Actor Elizabeth Sogorb: I have scars now that I didn’t have last time we performed. I am smaller, lighter, I see my belly, my breasts, my skin, differently. I have seen my skin change colours between blue, purple, red, but most of the battle is internal for me. I constantly ask myself so many questions. This is why I want to cover myself in clay again and speak La Niña’s lines again, because she takes me back to that cave, the beginning, silence and contemplation, and helps me see what is really important.

Flav: I think it will feel like a re-birth. I am very curious to see how Eli’s new body will behave, and how it will feel for Alex to touch this new shape that she hasn’t touched before, how it will look for Pedro [Vera, lighting designer] under the lights. It’s such a big part of the show, it has always been.

Why do you think shows that cover feminist topics such as yours are important?

Eli: Because they usually go beyond feminism and touch on what it means to be human in our essence, which can easily get diluted in a wide range of labels these days. This show takes us back to being born, so it’s about being alive. You find that a lot of feminist work is really about the right to be alive, to belong and have a voice in a society, a collective, etc.

Writer Marta Massé: And because despite a lot of progress, our culture is still mostly patriarchal. We are often still invisible and that needs to change.

Alex: I don’t actually see the show as a feminist show. It was made by an all-female team, and as such, there are themes and concepts that are present for all of us, but I’d say it comes less from a militant place, but more from a reflexive place in terms of our bodies and our identities. It’s not a flag that we actively wave, but it’s there, inevitably. But I also don’t want the word to be forgotten, I think that the world is going through a delicate moment, and it’s good to… simply care for it, tend to it, you know?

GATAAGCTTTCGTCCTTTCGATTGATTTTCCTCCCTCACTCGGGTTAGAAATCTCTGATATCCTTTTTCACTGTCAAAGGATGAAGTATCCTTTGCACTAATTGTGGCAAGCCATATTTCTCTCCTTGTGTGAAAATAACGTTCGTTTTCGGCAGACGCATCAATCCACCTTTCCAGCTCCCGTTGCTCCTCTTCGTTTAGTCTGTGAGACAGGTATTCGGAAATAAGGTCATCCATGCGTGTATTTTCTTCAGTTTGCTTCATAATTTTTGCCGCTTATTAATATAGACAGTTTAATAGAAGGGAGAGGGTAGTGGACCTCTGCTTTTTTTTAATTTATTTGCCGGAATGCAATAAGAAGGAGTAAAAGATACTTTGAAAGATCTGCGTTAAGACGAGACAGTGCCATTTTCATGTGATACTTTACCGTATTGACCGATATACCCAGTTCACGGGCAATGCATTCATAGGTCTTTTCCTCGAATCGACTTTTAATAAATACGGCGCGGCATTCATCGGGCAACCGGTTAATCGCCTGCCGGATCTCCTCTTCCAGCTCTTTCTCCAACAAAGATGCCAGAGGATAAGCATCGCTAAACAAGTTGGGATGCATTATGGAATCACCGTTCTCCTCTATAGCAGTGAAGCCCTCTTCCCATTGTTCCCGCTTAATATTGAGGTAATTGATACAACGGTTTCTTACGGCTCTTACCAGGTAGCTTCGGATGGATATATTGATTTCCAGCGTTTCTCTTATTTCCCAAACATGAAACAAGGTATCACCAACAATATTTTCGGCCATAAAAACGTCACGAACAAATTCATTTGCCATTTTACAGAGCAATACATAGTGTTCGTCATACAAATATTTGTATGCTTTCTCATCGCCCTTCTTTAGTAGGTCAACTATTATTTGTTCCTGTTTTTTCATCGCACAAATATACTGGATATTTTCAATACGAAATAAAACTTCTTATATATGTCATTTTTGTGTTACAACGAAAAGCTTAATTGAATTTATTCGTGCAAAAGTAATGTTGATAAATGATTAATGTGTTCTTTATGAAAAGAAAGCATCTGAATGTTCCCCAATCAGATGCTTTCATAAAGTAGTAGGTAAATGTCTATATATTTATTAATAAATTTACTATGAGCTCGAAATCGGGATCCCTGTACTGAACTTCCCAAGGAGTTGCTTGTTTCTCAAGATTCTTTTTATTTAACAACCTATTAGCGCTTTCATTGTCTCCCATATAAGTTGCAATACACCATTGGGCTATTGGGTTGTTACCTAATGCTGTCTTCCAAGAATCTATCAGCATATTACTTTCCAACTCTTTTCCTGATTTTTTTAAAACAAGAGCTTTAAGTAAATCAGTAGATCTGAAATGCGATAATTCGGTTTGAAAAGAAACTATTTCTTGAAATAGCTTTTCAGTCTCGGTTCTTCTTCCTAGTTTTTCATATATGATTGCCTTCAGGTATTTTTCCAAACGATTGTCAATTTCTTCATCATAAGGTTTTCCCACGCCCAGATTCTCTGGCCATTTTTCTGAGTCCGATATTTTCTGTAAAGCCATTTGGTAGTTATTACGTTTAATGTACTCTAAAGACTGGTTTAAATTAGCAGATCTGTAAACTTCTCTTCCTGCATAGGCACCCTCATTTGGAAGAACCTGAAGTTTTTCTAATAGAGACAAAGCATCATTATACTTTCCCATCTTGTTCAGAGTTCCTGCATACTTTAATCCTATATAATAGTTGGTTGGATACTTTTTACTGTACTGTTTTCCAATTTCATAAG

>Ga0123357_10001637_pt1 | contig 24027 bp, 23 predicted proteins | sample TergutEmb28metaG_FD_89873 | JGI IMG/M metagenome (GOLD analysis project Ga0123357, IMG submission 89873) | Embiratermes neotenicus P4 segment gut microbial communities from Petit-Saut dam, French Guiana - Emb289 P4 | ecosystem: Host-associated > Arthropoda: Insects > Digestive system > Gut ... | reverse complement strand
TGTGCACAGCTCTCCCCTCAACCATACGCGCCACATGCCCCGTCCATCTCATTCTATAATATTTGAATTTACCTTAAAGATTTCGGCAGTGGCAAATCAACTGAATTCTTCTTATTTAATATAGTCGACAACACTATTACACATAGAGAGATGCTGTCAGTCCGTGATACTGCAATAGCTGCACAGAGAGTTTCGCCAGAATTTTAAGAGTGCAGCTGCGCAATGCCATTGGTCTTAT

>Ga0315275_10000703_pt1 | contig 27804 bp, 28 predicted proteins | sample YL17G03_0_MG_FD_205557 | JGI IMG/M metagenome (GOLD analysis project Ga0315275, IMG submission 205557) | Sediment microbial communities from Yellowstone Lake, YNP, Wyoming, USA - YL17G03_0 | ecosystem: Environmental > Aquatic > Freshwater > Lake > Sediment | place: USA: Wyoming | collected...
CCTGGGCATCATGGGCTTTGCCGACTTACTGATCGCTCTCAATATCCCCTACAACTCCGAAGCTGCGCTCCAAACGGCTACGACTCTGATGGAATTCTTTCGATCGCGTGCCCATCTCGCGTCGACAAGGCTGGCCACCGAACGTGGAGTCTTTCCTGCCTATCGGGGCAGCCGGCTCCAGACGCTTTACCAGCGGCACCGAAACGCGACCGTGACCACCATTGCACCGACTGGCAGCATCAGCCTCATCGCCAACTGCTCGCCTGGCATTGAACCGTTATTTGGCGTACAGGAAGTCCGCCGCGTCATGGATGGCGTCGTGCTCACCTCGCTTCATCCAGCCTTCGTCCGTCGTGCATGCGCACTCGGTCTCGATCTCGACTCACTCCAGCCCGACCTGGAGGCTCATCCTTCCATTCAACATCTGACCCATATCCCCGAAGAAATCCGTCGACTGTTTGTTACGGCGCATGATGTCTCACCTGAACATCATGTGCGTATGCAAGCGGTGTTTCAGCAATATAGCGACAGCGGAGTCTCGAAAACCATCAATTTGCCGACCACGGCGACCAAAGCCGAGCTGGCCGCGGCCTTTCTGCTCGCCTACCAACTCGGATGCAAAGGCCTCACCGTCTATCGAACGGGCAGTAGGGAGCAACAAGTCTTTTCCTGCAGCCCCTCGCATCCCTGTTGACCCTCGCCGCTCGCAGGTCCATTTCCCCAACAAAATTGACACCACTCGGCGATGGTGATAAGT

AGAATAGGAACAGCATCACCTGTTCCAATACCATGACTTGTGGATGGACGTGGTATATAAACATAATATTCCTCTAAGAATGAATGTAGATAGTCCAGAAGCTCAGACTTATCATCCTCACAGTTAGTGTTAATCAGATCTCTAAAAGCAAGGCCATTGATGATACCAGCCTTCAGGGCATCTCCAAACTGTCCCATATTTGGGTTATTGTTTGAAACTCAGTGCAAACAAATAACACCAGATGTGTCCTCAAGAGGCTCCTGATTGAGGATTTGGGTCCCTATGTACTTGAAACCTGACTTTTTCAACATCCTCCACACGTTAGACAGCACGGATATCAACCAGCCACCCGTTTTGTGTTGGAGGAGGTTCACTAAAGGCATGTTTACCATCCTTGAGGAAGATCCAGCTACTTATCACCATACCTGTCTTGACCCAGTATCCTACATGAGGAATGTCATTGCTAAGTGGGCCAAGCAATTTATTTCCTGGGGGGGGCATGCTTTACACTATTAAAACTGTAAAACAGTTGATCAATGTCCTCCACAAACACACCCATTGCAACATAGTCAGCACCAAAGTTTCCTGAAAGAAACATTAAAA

Flav: I think there’s something to be said about showcasing a diversity of feminist, or female-oriented themes as well. It’s interesting for me to note that although the piece deals with creation and it has a lot of imagery associated with childbirth and motherhood, that is not necessarily the focus of it. All four of us are, in fact, child-free women, so it’s not about defining womanhood in any of these terms. It really is much more focused on finding that common ground that binds us together as humans.

Do you have a favourite part or moment in the show that you would like to share?

Marta: The ending. Goosebumps every time, I tell you.

Flav: I agree with Marta. I love the ending, but no spoilers.

Eli: I have too many favourite moments! I, too, really like the ending, how you see her awareness and learning, but also how she doesn’t want to fully let go of her roots. Personally, I also love this moment when I sing into a metal basin. I find it very moving and also very intimate. I’m the only one who knows what I can see down that well. There’s this other moment when all the lights go up and La Niña is caught there, and she accepts her vulnerability and tries to erase what is left of herself. There’s a crucifixion picture that I really like, too.